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Oh Hampden In The Sun
62 years have now passed since the most famous result in Scottish domestic football, when Celtic beat Rangers 7-1 in the Scottish League Cup Final of October 19th 1957.

62 years have now passed since the most famous result in Scottish domestic football, when Celtic beat Rangers 7-1 in the Scottish League Cup Final of October 19th 1957 .

Songs have been written about it, and a classic work of literature was created to celebrate its 40th anniversary. This was "Oh Hampden In The Sun" by Peter Burns and Pat Woods. But film is unsatisfactory, the only film record being from a hand held cine camera from an unsatisfactory position.

You see, the BBC goofed! A technician was blamed for leaving a lens cap on, and thus the BBC programme had to apologise that night for not showing the goals. This did not go down well in Celtic households.

The BBC, widely seen and tacitly acknowledged as having an anti-Catholic recruiting policy, had a notorious presenter called Peter Thomson whom Jock Stein and others would call "Blue Peter". Thomson was in later years reluctant to go to Celtic Park and was indeed physically afraid of an encounter with Big Jock, and this all dates from the BBC TV disaster of October 1957.

Yet, the reason may not have been religious bias. It more probably lay in sheer incompetence on a colossal scale, as amateurish technicians struggled to cope with the new medium. There were other BBC disasters at this time. This game was by no means the only one which failed to make it to the screen, and mothers were frequently distressed when programmes like "The White Heather Club" faded out unaccountably in the middle of Robert Wilson crooning to everyone about the Bonnie Bonnie Banks of Loch Lomond.

But TV's failure to produce the goods did not stop everyone reading the papers, nor the Celtic fans talking about this game for the next several years. The crowd was a mildly disappointing one of 82,000. This was blamed on a flu epidemic, which was sweeping Scotland at the time, but it was also a reminder that in the 1950s Scottish football was not exclusively about Celtic and Rangers. Hearts in fact would win the League that year, and Clyde the Scottish Cup - and basically Scottish football was in a far healthier state then than it is now.

It was a not particularly warm day, although there was some sunshine about. Celtic started playing towards their own fans and at half time considered themselves unlucky to be only two goals up. Sammy Wilson had scored from a Billy McPhail knock down, then just on the whistle, Neil Mochan scored with a piledriver from a tight angle.

Half time was thus spent in glorious triumph, tempered with the fear that Rangers were surely not to be as bad as they had been in the first half. But they were!

Certainly their own fans thought so, for a few bottles were thrown at innocent policemen, stewards and no-body in particular from the Mount Florida end of the ground.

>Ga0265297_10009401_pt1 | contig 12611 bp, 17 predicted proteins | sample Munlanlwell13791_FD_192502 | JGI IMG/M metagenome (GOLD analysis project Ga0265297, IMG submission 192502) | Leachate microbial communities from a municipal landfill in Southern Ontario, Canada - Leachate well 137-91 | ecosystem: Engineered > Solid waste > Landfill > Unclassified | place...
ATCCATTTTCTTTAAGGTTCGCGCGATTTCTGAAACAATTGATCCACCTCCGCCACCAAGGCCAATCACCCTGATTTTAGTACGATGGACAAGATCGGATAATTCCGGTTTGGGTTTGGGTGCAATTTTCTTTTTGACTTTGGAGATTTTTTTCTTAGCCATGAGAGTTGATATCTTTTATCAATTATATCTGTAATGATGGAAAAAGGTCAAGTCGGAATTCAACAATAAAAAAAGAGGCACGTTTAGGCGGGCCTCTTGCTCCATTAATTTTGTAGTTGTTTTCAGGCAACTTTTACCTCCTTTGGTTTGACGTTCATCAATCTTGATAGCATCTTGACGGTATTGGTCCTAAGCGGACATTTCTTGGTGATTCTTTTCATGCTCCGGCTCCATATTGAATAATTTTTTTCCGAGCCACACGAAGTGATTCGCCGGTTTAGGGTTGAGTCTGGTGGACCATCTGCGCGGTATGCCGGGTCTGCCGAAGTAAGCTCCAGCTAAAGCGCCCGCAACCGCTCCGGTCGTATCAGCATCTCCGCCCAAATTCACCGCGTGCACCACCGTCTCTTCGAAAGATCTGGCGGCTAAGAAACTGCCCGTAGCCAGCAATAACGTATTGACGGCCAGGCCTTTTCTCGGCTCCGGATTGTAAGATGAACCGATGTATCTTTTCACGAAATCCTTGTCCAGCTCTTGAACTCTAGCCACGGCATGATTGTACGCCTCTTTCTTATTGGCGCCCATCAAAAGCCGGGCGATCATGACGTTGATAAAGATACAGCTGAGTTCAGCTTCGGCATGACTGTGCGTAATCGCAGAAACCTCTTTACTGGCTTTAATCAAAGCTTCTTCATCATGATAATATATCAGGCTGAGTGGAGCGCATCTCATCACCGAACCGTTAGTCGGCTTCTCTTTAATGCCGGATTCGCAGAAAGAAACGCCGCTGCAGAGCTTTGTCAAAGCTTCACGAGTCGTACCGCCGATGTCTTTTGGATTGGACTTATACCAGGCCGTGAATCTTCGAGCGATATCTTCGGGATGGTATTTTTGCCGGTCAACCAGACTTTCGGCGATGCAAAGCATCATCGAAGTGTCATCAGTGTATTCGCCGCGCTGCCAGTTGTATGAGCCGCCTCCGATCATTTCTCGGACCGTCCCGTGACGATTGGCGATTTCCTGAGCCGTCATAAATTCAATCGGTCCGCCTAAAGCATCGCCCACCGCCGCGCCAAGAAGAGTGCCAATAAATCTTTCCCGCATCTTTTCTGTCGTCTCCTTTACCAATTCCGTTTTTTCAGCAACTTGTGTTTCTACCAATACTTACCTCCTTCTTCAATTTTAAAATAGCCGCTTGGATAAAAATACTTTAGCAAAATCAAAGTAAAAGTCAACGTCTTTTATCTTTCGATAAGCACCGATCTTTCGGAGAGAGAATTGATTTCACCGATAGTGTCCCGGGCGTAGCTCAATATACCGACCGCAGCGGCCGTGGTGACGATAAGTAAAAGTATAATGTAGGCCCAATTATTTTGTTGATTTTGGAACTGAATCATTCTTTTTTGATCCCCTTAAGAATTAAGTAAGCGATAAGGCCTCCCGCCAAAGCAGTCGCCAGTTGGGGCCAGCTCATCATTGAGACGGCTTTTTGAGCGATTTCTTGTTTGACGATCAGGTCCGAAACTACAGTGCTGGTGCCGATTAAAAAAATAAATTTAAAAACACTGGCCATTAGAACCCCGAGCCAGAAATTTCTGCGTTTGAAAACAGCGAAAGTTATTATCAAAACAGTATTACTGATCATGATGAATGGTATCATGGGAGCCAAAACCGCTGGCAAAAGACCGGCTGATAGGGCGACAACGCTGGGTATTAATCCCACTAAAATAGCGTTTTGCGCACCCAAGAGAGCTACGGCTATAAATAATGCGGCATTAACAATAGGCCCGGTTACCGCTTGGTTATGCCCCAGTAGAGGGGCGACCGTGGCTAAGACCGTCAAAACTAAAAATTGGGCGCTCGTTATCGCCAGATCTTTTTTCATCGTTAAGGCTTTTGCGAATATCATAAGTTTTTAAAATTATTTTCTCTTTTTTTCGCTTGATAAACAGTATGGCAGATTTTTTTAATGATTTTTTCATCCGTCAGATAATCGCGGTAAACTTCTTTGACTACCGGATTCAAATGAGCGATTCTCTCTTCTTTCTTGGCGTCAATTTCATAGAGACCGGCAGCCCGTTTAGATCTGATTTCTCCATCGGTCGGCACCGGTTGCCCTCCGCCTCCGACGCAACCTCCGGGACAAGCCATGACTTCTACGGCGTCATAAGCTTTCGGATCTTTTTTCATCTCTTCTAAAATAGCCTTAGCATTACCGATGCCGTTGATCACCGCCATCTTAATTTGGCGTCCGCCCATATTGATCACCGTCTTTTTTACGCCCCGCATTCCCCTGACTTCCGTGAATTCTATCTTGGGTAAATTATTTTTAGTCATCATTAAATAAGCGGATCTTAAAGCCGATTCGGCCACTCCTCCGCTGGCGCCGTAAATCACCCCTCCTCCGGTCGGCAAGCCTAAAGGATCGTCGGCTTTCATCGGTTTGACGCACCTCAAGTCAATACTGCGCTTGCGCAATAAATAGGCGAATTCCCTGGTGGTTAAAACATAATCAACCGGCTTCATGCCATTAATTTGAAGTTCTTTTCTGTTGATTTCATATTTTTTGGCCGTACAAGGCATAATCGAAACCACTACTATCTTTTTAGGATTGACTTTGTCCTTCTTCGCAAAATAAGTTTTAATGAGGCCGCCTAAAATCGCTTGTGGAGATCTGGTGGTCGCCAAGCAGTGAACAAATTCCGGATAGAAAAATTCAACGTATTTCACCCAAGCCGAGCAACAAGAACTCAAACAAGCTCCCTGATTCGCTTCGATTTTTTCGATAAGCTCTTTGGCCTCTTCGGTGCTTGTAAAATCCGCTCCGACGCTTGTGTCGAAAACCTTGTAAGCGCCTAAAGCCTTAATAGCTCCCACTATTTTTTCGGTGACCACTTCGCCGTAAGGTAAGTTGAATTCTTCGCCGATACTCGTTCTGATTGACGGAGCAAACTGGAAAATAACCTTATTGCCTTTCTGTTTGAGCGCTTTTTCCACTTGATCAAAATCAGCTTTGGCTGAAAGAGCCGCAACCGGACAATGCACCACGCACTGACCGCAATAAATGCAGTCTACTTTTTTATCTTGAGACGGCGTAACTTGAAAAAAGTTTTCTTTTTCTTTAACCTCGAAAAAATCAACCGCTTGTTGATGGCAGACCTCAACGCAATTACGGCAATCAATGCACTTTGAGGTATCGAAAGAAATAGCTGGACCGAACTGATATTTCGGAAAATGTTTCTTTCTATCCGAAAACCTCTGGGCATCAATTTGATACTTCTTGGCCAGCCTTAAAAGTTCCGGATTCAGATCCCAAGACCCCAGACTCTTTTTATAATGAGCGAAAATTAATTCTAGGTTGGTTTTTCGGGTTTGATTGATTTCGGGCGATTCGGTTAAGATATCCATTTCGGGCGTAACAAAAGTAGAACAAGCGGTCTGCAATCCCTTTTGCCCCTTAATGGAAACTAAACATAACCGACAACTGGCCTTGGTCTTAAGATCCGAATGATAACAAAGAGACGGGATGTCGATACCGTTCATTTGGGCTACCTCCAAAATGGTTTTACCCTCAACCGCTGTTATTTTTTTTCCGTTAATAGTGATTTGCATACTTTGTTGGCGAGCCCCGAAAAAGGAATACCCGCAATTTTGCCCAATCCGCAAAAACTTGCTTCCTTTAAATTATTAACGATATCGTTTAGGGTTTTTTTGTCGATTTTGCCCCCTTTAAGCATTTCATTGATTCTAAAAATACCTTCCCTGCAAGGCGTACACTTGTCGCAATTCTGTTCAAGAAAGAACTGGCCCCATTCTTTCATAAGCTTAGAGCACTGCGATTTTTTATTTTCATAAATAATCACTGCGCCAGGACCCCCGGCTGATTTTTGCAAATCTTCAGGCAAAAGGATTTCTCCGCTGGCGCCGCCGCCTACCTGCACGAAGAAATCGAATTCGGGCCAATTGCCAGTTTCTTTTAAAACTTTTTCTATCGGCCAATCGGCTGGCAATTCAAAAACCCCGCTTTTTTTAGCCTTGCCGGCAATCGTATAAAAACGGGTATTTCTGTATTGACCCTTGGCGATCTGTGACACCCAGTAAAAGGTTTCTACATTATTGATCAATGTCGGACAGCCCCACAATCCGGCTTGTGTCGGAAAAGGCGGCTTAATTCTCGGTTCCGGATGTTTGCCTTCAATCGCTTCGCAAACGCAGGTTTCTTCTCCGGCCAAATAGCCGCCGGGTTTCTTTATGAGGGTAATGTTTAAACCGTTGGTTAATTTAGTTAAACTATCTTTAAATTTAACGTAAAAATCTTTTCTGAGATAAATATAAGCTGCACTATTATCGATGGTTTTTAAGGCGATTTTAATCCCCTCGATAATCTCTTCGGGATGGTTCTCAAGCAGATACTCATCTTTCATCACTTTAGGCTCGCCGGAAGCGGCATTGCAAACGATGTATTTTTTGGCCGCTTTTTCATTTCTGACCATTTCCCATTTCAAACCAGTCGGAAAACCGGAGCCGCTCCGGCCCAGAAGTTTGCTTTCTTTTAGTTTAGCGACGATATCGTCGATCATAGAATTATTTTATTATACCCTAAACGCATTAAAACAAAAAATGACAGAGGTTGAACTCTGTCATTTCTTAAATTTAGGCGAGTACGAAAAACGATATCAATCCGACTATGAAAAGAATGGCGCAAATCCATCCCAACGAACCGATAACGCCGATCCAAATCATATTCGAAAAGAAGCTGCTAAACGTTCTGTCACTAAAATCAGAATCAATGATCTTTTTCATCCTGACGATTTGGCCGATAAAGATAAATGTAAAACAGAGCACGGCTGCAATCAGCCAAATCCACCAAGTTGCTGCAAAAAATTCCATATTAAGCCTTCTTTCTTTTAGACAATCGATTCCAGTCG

The re-appearance of the teams had the Celtic end in continual uproar as the second half saw McPhail score with a header, McPhail score after a Wilson shot was blocked, Neil Mochan score with one of his famous cannonballs, McPhail run the length of the Rangers half to score his hat-trick, then Fernie to net with a penalty.

In between the third and the fourth goals, Billy Simpson scored for Rangers.

Bertie Peacock, an Ulster Protestant (something that the blue half of Glasgow got upset about, but didn't matter two hoots to the green and whites) collected the trophy (which Celtic had also won last year) while bottles rained down on policemen and ball boys from the Mount Florida end. Fortunately no-one seemed to be seriously injured.

The other end was a seething mass of deliriously happy green and white scarves, rosettes and even the illegal (?) flags.

It would be a long time before Glasgow and Scotland settled down after this result. Rangers fans blamed it all on the luckless John Valentine, who had no answer to Billy McPhail.

A Rangers fan on the Monday met a Celtic fan and claimed that it would have been all different if George Young had not retired the previous summer. The Celtic fan thought about it and accepted that his friend had a point, for most Celtic fans had a little respect for Geordie Young. "Aye" he said, "If big Young had been playing, it might have just been six!"

Celtic: Beattie; Donnelly and Fallon; Fernie, Evans and Peacock; Tully, Collins, McPhail, Wilson and Mochan.

Rangers: Niven: Shearer and Caldow; McColl, Valentine and Davis; Scott, Simpson, Murray, Baird and Hubbard.

Referee: Mr.Jack Mowatt, Rutherglen.



Posted by voc1967 on Saturday 07 September 2019 - 13:56:37 | Comments (0)  |  printer friendly
 
 
 
 
 
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